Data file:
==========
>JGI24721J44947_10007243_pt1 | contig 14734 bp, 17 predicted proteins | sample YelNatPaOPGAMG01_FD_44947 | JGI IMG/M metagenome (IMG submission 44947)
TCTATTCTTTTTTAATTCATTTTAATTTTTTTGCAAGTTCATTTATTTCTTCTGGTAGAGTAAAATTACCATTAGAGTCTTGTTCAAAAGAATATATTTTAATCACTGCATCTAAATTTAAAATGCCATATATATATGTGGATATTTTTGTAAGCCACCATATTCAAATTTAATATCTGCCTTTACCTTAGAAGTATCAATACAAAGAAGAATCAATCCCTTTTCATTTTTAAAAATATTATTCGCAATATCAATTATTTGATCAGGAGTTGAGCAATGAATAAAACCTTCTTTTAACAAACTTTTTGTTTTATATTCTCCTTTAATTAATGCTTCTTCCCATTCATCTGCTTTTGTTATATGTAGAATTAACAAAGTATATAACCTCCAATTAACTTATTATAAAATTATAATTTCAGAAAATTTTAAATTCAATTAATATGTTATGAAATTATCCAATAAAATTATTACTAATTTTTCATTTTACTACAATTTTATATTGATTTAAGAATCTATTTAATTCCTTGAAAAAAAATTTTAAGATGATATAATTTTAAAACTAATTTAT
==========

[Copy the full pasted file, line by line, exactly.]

>JGI24721J44947_10007243_pt1 | contig 14734 bp, 17 predicted proteins | sample YelNatPaOPGAMG01_FD_44947 | JGI IMG/M metagenome (IMG submission 44947)
TCTATTCTTTTTTAATTCATTTTAATTTTTTTGCAAGTTCATTTATTTCTTCTGGTAGAGTAAAATTACCATTAGAGTCTTGTTCAAAAGAATATATTTTAATCACTGCATCTAAATTTAAAATGCCATATATATATGTGGATATTTTTGTAAGCCACCATATTCAAATTTAATATCTGCCTTTACCTTAGAAGTATCAATACAAAGAAGAATCAATCCCTTTTCATTTTTAAAAATATTATTCGCAATATCAATTATTTGATCAGGAGTTGAGCAATGAATAAAACCTTCTTTTAACAAACTTTTTGTTTTATATTCTCCTTTAATTAATGCTTCTTCCCATTCATCTGCTTTTGTTATATGTAGAATTAACAAAGTATATAACCTCCAATTAACTTATTATAAAATTATAATTTCAGAAAATTTTAAATTCAATTAATATGTTATGAAATTATCCAATAAAATTATTACTAATTTTTCATTTTACTACAATTTTATATTGATTTAAGAATCTATTTAATTCCTTGAAAAAAAATTTTAAGATGATATAATTTTAAAACTAATTTAT